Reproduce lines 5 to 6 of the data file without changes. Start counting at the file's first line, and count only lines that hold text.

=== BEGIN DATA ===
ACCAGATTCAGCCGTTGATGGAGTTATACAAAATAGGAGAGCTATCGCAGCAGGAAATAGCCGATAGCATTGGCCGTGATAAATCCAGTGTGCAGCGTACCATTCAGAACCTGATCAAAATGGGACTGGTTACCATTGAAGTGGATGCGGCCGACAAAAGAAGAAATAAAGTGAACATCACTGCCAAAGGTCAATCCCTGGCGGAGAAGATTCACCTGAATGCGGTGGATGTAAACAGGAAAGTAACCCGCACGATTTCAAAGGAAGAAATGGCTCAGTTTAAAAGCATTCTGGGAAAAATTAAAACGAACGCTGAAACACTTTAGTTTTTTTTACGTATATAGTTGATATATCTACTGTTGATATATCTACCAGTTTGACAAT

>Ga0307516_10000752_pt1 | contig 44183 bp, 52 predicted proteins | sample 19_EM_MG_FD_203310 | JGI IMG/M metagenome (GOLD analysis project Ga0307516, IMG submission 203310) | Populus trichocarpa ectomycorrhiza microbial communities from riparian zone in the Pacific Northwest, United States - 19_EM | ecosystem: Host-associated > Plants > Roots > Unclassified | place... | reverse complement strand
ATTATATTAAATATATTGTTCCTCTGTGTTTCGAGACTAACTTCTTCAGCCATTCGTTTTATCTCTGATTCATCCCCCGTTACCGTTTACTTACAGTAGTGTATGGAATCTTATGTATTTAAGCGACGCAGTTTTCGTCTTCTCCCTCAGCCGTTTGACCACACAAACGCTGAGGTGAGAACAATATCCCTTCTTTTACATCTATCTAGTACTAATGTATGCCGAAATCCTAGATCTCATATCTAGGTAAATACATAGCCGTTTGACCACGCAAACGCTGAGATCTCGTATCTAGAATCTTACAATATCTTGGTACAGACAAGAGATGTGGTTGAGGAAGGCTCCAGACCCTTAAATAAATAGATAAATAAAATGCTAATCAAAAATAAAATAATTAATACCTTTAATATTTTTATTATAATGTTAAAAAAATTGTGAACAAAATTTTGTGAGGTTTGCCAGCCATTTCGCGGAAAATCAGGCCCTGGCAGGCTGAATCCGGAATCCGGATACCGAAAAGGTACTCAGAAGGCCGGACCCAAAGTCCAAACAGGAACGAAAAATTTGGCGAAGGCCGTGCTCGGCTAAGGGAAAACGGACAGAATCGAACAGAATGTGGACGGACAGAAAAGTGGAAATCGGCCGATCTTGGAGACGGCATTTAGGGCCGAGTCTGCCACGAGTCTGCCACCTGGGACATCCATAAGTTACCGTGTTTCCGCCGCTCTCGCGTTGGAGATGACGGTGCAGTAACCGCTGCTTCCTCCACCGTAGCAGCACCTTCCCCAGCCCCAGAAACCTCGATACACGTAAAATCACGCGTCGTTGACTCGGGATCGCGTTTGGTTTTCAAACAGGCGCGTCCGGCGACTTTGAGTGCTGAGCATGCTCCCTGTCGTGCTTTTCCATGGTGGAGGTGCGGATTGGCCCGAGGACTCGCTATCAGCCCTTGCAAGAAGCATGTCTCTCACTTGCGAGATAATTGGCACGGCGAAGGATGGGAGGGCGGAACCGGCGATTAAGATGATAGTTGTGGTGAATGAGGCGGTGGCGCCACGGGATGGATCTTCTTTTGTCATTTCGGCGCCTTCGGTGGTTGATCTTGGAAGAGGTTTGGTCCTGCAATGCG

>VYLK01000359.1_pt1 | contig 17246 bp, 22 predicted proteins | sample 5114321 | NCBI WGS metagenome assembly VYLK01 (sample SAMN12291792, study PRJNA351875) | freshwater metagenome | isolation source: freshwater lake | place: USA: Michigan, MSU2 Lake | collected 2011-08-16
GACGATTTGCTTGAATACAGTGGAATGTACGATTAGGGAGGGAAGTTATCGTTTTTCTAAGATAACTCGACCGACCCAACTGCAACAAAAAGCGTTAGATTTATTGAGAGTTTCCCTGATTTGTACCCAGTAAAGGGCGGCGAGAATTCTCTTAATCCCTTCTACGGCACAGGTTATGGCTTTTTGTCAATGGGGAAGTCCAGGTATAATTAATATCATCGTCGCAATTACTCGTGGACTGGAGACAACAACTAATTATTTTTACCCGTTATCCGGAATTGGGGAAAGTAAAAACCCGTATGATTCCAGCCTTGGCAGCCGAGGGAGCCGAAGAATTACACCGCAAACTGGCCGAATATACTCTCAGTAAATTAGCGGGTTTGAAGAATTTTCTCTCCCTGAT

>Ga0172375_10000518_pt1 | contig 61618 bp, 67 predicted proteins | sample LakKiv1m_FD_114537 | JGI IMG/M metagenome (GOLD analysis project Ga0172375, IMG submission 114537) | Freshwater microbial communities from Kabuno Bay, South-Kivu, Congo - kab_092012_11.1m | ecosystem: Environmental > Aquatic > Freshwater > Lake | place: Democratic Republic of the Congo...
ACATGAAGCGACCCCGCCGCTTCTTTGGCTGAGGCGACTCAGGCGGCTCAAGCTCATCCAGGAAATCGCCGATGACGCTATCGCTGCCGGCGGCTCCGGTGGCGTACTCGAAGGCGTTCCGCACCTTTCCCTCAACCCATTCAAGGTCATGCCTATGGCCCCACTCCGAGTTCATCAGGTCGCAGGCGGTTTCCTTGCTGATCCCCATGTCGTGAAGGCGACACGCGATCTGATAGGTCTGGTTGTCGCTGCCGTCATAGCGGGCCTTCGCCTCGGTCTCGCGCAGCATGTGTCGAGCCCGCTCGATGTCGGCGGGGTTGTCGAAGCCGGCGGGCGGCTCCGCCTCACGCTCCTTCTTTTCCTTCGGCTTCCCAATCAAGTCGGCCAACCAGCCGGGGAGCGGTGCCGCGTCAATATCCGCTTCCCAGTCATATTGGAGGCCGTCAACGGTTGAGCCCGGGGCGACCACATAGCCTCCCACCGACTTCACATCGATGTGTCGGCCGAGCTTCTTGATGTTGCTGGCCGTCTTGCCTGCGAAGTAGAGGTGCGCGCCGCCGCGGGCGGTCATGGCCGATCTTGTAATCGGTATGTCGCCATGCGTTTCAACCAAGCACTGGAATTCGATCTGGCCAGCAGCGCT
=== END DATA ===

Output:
GACGATTTGCTTGAATACAGTGGAATGTACGATTAGGGAGGGAAGTTATCGTTTTTCTAAGATAACTCGACCGACCCAACTGCAACAAAAAGCGTTAGATTTATTGAGAGTTTCCCTGATTTGTACCCAGTAAAGGGCGGCGAGAATTCTCTTAATCCCTTCTACGGCACAGGTTATGGCTTTTTGTCAATGGGGAAGTCCAGGTATAATTAATATCATCGTCGCAATTACTCGTGGACTGGAGACAACAACTAATTATTTTTACCCGTTATCCGGAATTGGGGAAAGTAAAAACCCGTATGATTCCAGCCTTGGCAGCCGAGGGAGCCGAAGAATTACACCGCAAACTGGCCGAATATACTCTCAGTAAATTAGCGGGTTTGAAGAATTTTCTCTCCCTGAT

>Ga0172375_10000518_pt1 | contig 61618 bp, 67 predicted proteins | sample LakKiv1m_FD_114537 | JGI IMG/M metagenome (GOLD analysis project Ga0172375, IMG submission 114537) | Freshwater microbial communities from Kabuno Bay, South-Kivu, Congo - kab_092012_11.1m | ecosystem: Environmental > Aquatic > Freshwater > Lake | place: Democratic Republic of the Congo...